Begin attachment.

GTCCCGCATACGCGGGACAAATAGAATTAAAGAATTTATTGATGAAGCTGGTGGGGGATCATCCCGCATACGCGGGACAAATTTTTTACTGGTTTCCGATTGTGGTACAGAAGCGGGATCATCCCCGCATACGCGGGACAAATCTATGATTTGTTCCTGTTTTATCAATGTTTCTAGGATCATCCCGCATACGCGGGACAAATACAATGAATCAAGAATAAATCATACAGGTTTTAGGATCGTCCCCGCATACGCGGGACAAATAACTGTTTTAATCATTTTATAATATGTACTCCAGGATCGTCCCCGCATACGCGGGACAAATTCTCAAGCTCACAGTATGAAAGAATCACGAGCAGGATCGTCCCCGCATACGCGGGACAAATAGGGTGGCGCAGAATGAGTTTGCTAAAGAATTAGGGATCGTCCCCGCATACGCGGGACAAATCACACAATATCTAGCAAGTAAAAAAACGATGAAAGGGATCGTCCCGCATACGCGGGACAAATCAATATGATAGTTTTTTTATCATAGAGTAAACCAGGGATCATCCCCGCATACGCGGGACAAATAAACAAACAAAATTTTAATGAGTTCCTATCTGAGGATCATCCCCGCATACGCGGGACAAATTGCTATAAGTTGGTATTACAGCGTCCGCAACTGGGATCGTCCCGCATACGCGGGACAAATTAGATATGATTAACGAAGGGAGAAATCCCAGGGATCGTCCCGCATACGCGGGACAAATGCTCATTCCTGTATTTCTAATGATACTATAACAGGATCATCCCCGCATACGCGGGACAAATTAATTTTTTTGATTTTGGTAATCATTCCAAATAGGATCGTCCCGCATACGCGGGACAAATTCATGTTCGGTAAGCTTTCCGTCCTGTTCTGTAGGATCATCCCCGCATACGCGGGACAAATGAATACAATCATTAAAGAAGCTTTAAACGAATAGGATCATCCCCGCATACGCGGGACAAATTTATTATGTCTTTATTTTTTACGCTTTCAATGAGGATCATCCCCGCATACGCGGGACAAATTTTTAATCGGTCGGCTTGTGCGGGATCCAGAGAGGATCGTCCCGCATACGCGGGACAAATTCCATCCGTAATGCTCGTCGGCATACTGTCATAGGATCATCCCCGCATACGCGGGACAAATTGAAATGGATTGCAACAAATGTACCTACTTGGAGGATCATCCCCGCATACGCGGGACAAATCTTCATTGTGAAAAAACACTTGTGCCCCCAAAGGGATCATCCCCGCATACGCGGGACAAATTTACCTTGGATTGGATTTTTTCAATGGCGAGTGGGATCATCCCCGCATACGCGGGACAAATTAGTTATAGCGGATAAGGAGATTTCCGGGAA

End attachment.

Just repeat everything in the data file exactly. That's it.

GTCCCGCATACGCGGGACAAATAGAATTAAAGAATTTATTGATGAAGCTGGTGGGGGATCATCCCGCATACGCGGGACAAATTTTTTACTGGTTTCCGATTGTGGTACAGAAGCGGGATCATCCCCGCATACGCGGGACAAATCTATGATTTGTTCCTGTTTTATCAATGTTTCTAGGATCATCCCGCATACGCGGGACAAATACAATGAATCAAGAATAAATCATACAGGTTTTAGGATCGTCCCCGCATACGCGGGACAAATAACTGTTTTAATCATTTTATAATATGTACTCCAGGATCGTCCCCGCATACGCGGGACAAATTCTCAAGCTCACAGTATGAAAGAATCACGAGCAGGATCGTCCCCGCATACGCGGGACAAATAGGGTGGCGCAGAATGAGTTTGCTAAAGAATTAGGGATCGTCCCCGCATACGCGGGACAAATCACACAATATCTAGCAAGTAAAAAAACGATGAAAGGGATCGTCCCGCATACGCGGGACAAATCAATATGATAGTTTTTTTATCATAGAGTAAACCAGGGATCATCCCCGCATACGCGGGACAAATAAACAAACAAAATTTTAATGAGTTCCTATCTGAGGATCATCCCCGCATACGCGGGACAAATTGCTATAAGTTGGTATTACAGCGTCCGCAACTGGGATCGTCCCGCATACGCGGGACAAATTAGATATGATTAACGAAGGGAGAAATCCCAGGGATCGTCCCGCATACGCGGGACAAATGCTCATTCCTGTATTTCTAATGATACTATAACAGGATCATCCCCGCATACGCGGGACAAATTAATTTTTTTGATTTTGGTAATCATTCCAAATAGGATCGTCCCGCATACGCGGGACAAATTCATGTTCGGTAAGCTTTCCGTCCTGTTCTGTAGGATCATCCCCGCATACGCGGGACAAATGAATACAATCATTAAAGAAGCTTTAAACGAATAGGATCATCCCCGCATACGCGGGACAAATTTATTATGTCTTTATTTTTTACGCTTTCAATGAGGATCATCCCCGCATACGCGGGACAAATTTTTAATCGGTCGGCTTGTGCGGGATCCAGAGAGGATCGTCCCGCATACGCGGGACAAATTCCATCCGTAATGCTCGTCGGCATACTGTCATAGGATCATCCCCGCATACGCGGGACAAATTGAAATGGATTGCAACAAATGTACCTACTTGGAGGATCATCCCCGCATACGCGGGACAAATCTTCATTGTGAAAAAACACTTGTGCCCCCAAAGGGATCATCCCCGCATACGCGGGACAAATTTACCTTGGATTGGATTTTTTCAATGGCGAGTGGGATCATCCCCGCATACGCGGGACAAATTAGTTATAGCGGATAAGGAGATTTCCGGGAA